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Memory and Learning: Myths and Facts Dr Piotr Wozniak
August 2003
Those who plan to improve their learning skills must be alert against a volley on false claims that are ripe in books and materials devoted to accelerated learning. This short and concise list should help you avoid books or websites that do not stick to the basics of science. In addition to memory myths, you will find, at the bottom, a summary of other myths described extensively at other places of this website.

Remember to remain skeptical. Hone your skepticism and treat this list with skepticism too. Consult reputable sources. 


Memory myths

The list of myths is by no means complete. I included only the most damaging distortions of the truth, i.e. the ones that can affect even a well-informed person. I did not include myths that are an offence to our intelligence. I did not ponder over repressed memories, subliminal learning, psychic learning, or remote viewing (unlike CIA). The list is simply too long.

See also: Memory FAQ

Sleep myths (see: Good sleep for good learning for a more comprehensive list)

See also: Sleep FAQ

Creativity myths (see: Genius and Creativity for a more comprehensive list)

See also: Genius and creativity FAQ

SuperMemo myths

Ever since it was conceived, SuperMemo had to struggle with myths slowing down its popularization. Preventing the reappearance of myths appears to be a never-ending battle. The knowledge about SuperMemo has grown to a substantial volume. Not all users can afford reading dozens of articles. Many are prone to arrive to the same wrong conclusions independently of others. Some of these myths are rooted in general myths of memory (as above). Others seem to spring from the common sense thinking about learning. Here are some most damaging myths related to spaced repetition and SuperMemo:

See also: SuperMemo FAQ

Language learning myths

Antimoon has compiled another myth list related to language learning: Language learning: Myths and facts.

I personally disagree with classifying the tolerance for language errors as a strategic mistake (myth: "It's OK to make mistakes"). Antimoon's approach assumes that the student's goals is to reach a perfect command of the language, while most students are rather interested in maximum communication fluency in minimum time. When learning English myself, I was primarily interested in communication while accepting a large margin of tolerance for non-semantic errors. This left me with a legacy of wrong habits that are hard to root out. Yet my communication goals have been accomplished on target. Given a choice, I would chose the same strategy again. This is why I would cut Antimoon's myth list by one position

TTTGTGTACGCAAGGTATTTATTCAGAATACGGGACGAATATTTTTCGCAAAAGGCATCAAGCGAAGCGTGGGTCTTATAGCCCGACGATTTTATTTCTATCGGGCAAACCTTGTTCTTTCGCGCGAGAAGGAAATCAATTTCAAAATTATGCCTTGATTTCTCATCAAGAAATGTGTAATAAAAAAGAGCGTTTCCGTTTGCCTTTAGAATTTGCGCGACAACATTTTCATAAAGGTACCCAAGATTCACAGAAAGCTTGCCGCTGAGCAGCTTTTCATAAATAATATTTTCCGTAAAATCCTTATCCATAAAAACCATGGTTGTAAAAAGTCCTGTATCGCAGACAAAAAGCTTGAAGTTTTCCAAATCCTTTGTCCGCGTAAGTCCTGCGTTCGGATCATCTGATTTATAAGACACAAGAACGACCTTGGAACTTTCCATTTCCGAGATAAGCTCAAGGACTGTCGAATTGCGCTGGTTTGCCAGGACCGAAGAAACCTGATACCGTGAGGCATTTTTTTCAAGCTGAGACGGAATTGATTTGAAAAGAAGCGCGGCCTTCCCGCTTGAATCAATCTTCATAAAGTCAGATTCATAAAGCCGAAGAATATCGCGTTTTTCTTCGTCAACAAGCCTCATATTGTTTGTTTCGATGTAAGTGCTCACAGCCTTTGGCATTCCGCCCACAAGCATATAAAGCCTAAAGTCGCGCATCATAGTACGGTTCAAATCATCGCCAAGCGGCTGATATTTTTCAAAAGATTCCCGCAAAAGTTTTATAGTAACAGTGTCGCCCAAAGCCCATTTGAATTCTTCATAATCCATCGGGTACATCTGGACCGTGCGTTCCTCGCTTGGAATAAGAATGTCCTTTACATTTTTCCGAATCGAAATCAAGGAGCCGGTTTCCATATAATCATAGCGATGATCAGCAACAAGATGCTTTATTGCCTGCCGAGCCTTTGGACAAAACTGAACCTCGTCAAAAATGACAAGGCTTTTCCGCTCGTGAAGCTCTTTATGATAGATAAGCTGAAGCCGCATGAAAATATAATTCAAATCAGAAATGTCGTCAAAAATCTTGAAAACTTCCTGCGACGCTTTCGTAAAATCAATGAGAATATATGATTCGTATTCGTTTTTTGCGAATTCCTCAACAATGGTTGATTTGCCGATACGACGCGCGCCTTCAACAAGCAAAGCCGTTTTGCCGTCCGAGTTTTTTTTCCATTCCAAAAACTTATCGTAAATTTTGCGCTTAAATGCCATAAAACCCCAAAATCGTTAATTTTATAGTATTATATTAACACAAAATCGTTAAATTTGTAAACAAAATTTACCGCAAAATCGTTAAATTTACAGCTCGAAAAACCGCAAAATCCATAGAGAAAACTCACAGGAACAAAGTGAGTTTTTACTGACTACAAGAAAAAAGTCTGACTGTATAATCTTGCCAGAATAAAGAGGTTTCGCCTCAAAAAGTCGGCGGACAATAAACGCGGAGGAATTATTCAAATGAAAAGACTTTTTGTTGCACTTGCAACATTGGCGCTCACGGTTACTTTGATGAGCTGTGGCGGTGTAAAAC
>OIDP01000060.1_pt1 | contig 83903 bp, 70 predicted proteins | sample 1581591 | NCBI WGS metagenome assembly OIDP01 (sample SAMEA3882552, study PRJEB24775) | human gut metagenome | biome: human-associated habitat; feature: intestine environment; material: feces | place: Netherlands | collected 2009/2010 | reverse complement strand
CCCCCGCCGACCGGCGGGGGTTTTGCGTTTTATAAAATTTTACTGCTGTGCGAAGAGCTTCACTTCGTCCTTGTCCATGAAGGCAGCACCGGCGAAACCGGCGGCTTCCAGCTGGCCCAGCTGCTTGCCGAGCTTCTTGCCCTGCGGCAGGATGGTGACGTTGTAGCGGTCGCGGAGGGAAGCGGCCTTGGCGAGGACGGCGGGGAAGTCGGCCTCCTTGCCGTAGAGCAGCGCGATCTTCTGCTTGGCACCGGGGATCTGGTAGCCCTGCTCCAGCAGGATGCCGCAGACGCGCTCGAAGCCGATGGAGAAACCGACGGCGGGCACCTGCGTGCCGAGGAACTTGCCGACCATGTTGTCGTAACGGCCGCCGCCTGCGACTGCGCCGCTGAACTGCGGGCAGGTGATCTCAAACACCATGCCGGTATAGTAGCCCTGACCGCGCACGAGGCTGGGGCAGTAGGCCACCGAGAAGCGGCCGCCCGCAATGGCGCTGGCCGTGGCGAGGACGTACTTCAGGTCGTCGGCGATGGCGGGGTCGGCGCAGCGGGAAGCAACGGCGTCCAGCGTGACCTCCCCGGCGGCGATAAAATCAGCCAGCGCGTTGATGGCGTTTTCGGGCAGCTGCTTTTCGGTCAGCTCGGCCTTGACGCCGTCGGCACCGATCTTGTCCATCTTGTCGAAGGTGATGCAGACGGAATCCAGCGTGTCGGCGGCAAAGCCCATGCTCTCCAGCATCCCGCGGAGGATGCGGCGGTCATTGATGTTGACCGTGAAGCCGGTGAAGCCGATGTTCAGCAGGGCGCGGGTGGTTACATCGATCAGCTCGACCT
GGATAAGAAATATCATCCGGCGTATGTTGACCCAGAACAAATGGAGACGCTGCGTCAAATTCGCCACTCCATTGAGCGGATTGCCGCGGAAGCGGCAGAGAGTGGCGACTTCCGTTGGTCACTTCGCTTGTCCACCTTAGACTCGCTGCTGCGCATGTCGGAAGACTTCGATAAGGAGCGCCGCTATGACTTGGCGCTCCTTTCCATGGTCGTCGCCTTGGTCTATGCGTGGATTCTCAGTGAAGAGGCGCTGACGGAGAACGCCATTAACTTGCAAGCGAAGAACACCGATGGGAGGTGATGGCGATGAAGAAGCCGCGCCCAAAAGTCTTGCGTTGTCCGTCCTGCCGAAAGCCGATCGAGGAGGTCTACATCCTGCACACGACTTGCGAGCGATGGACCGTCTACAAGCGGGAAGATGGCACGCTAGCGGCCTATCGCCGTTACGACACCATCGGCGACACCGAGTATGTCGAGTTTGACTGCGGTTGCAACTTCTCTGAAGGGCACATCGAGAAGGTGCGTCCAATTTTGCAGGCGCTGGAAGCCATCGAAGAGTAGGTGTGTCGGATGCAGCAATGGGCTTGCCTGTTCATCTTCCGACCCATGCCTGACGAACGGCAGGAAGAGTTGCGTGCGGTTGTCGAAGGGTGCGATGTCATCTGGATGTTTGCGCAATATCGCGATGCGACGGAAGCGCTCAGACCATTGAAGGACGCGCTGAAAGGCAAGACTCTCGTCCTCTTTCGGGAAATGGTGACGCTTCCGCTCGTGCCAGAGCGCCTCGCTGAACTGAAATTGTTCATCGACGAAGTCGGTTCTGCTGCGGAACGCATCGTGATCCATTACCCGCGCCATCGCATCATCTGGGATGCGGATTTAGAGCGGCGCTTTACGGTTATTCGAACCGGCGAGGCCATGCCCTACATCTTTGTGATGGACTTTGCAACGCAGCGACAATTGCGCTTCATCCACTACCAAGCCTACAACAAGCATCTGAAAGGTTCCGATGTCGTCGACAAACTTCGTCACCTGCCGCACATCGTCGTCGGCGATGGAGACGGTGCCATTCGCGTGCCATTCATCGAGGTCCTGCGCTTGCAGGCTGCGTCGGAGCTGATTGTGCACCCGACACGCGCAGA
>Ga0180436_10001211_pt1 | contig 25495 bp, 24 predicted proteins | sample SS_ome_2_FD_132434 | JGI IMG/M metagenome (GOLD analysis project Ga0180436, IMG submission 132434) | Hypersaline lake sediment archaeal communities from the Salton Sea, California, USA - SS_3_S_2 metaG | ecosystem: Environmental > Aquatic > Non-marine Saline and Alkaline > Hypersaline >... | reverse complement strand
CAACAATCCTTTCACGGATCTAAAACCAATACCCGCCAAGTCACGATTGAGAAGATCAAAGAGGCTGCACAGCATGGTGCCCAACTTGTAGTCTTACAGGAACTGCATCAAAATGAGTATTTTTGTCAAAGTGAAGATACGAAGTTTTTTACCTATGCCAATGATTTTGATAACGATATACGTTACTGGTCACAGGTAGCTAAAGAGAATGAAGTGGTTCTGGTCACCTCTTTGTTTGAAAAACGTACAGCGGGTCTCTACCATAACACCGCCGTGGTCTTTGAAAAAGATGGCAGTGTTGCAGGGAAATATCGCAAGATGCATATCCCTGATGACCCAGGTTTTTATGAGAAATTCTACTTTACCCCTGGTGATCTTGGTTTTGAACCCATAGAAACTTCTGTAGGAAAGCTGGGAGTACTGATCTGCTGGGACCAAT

Remain skeptical. Read more about the myths listed above. Drop me an e-mail if you disagree. Or if you believe I missed a dangerous myth that should be included. You can rant about this article here.

Some websites devote all their energy to dispel myths that propagate throughout the population. Myths are friends of ignorance. They do damage to individuals and societies. They are also food for ruthless scams that currently breed rich on the net. Here are a couple of links to websites that I would like to praise for their commendable efforts in the struggle against ignorance, superstition, as well as plain deception:

What is not myth?

Sometimes I receive requests for the evaluation of legitimate learning methods. I will only shortly list here the keywords that are worth studying and that are legitimate! You will find plenty of information about these on the net. 

Legitimate concepts and authors that might be misunderstood at best and dismissed at worst receive our stamp of approval: mind maps, Mega Memory (never mind Kevin Trudeau's reputation), mnemonic techniques, peg-list system, loci method, Mind Manager, ThinkFAST, Tony Buzan, Sebastian Leitner, expanded rehearsal, reactivation theory, SAFMEDS, bright-light therapy, chronotherapy, melatonin, neurogenesis in adulthood, brain growth through training, neural compensation (e.g. in brain damage), and physical exercise as a brain booster.  
See also:

Apology (March 2005)

I have received mail that the passage about American beliefs on the age of the Earth may be considered offensive. It is not my intent to offend anyone. I believe that stating facts of science resolutely is an obligation of anyone involved in myth-busting. Unlike far blunter James Randi, who I admire immensely, I try to use a gentler language. If submitted, I am ready to accept a less offensive rewording of the said passage as long as it plainly expresses my belief that most rudimentary scientific consensus leaves no place for infinite memory or young earth. In addition, the passage must include most telling data on how basic science remains little understood by a vast proportion of population in industrialized nations of which the US is probably the best example of contrast. You can leave your comments at SuperMemo Wiki